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Durham University

School of Modern Languages & Cultures

June Abbott (French with Spanish, 1969)

Photo Abbott

I graduated from Durham in 1969 with a degree in French. At the time, teaching was the preferred career route for modern languages graduates, but I had no discernible aptitude for teaching. Fortunately, in my final year I saw an ad in the French Department for a newly established postgraduate diploma in translation and interpreting at Bath University. I applied and was one of six applicants to be selected.

The diploma was geared to employment in the United Nations system, requiring proficiency in two official UN languages as well as English. My French was up to standard, but I spent an intense year improving my Spanish, which I had only started at Durham. Taking the UN translation exam in spring 1970 confirmed for me the value of the Bath diploma. I passed the exam, finished at Bath and started at the UN in Geneva in September 1970. I tried out several translation jobs over the ensuing five years before taking up a post at the UN in New York in January 1976.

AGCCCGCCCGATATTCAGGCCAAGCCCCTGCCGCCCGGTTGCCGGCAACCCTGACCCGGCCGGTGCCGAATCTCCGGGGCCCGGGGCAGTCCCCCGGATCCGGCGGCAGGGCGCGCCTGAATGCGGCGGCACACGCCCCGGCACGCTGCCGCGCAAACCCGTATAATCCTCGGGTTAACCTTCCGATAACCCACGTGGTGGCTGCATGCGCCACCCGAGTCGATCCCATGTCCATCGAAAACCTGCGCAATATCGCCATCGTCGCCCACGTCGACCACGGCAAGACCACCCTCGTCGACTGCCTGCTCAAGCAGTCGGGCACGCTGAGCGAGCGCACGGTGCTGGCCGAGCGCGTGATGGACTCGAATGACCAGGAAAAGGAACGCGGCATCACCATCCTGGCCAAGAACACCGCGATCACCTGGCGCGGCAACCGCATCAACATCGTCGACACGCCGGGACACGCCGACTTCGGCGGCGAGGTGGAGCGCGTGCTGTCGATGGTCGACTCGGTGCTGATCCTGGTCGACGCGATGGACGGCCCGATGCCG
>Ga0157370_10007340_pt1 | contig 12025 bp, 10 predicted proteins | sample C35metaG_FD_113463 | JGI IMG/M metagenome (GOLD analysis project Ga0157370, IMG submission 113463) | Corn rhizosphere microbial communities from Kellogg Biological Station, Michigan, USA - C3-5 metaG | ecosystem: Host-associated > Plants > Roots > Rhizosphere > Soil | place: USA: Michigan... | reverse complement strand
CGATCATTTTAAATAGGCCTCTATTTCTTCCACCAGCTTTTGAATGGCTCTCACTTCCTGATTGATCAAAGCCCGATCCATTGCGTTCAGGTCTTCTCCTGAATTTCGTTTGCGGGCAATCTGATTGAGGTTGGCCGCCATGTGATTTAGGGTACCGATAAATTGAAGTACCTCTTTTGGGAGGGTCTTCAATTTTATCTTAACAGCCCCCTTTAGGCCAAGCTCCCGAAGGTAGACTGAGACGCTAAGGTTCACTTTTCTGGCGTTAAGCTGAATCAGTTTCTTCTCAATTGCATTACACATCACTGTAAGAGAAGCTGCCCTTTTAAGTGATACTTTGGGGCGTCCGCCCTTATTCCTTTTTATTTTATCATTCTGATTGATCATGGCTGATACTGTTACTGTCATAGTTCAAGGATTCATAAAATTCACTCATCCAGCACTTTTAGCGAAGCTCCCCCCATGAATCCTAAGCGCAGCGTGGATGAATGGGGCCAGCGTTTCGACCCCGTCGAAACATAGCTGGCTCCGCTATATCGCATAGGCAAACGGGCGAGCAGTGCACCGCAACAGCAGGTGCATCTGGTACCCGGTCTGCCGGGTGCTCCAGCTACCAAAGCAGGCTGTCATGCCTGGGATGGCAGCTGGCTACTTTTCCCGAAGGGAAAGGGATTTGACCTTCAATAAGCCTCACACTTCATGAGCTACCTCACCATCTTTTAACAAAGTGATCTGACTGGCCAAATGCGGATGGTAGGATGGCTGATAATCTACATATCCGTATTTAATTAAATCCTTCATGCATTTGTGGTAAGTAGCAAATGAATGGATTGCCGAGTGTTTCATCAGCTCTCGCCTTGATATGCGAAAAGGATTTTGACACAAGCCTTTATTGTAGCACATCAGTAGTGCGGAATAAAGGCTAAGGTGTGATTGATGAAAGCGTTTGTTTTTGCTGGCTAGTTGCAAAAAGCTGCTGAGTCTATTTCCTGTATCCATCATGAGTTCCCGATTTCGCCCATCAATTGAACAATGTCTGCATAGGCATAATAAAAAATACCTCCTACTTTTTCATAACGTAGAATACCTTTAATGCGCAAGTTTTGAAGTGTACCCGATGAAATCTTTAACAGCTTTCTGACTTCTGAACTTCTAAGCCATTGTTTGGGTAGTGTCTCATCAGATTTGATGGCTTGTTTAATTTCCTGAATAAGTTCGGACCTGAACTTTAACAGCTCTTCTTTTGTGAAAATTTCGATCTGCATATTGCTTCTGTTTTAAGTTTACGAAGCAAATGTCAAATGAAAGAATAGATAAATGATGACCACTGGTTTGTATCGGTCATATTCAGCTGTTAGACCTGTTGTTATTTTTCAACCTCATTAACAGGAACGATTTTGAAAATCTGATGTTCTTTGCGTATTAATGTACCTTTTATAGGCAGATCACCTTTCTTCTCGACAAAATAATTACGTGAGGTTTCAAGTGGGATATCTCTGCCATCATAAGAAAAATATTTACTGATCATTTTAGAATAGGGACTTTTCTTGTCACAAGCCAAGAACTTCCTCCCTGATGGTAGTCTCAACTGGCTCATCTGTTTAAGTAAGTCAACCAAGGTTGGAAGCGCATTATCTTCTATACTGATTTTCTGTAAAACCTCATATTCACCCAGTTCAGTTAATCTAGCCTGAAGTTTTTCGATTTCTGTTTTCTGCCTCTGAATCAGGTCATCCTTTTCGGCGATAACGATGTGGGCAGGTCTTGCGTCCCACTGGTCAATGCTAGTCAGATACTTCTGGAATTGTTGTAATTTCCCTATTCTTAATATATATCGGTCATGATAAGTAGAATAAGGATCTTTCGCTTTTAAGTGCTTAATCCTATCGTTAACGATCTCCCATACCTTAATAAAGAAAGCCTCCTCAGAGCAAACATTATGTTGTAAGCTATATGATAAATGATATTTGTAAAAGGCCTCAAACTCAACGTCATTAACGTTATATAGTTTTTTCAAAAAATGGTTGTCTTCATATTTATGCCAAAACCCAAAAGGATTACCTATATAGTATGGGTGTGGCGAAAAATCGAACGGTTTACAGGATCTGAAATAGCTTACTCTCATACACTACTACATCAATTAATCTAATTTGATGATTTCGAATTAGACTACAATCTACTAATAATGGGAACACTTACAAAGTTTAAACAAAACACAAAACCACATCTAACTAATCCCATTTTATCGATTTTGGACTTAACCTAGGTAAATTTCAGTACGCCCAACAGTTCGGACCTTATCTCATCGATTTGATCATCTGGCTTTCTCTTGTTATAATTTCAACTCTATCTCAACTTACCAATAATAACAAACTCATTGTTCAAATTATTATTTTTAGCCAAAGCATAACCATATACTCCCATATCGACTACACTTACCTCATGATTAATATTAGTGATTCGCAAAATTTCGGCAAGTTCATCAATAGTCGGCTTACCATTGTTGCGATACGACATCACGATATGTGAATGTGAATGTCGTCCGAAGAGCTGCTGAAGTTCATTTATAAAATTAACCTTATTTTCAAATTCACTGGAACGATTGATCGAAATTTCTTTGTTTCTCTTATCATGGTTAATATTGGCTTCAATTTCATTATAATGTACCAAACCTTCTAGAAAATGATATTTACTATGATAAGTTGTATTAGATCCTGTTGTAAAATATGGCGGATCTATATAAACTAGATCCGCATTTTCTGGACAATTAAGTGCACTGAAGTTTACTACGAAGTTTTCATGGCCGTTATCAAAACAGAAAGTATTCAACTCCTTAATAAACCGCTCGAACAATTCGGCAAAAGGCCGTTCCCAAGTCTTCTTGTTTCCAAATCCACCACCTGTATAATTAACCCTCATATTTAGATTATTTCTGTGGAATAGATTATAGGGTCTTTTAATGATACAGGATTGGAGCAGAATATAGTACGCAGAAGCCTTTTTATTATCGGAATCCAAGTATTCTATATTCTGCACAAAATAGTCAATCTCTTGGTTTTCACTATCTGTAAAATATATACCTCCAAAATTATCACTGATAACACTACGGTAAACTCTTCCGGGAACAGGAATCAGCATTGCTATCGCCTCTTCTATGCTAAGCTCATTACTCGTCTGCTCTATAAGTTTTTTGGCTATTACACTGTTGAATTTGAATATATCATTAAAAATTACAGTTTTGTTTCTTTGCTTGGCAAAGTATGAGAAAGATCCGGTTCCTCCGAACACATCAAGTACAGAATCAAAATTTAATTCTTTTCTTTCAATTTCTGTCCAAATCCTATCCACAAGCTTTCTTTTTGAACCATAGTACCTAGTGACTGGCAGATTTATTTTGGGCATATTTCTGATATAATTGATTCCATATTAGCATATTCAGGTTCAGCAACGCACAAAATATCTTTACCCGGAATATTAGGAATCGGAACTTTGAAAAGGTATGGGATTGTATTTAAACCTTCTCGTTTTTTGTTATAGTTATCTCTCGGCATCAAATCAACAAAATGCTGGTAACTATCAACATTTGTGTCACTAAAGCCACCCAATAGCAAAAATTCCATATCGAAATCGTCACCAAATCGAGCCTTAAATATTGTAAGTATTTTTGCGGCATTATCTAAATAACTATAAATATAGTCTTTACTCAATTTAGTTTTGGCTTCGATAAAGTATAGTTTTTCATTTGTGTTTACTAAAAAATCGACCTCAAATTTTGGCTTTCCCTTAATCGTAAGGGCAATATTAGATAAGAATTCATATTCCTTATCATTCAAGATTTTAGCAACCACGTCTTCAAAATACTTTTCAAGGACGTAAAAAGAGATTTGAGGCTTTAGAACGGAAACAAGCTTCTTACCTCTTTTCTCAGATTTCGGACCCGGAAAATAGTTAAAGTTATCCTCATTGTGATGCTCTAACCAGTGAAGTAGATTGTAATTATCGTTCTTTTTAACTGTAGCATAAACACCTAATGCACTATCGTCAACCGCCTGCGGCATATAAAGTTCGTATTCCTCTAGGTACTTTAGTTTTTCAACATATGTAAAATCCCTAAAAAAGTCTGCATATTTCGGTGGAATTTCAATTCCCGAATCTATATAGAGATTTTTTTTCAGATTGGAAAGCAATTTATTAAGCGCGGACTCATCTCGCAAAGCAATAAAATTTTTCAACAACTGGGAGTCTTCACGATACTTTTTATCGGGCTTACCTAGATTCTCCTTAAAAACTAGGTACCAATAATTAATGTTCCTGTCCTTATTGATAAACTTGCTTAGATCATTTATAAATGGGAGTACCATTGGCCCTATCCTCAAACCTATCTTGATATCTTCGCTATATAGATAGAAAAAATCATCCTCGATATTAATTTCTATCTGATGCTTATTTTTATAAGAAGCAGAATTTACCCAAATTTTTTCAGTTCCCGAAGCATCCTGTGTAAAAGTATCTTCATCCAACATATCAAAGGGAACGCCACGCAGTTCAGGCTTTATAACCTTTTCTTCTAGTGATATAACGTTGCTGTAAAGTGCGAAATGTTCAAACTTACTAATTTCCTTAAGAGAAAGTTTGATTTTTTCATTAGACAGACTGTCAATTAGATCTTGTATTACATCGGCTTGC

I have never regretted my decision. It was the most interesting and challenging job I could have imagined and I spent the next 28 years working in New York and Santiago, Chile, as well as on countless international conferences. Indeed, I still work free-lance for the UN.

I would urge any modern languages student whose natural bent is towards translation rather than literature studies to consider translation or interpreting as a career. My fellow students from Bath went on to become UN translators/interpreters and many former colleagues work for the European Union. Highly trained linguists are crucial in diplomacy and international relations, but simply being able to communicate effectively in another language while working or travelling abroad is an invaluable skill that is sadly underrated in the UK.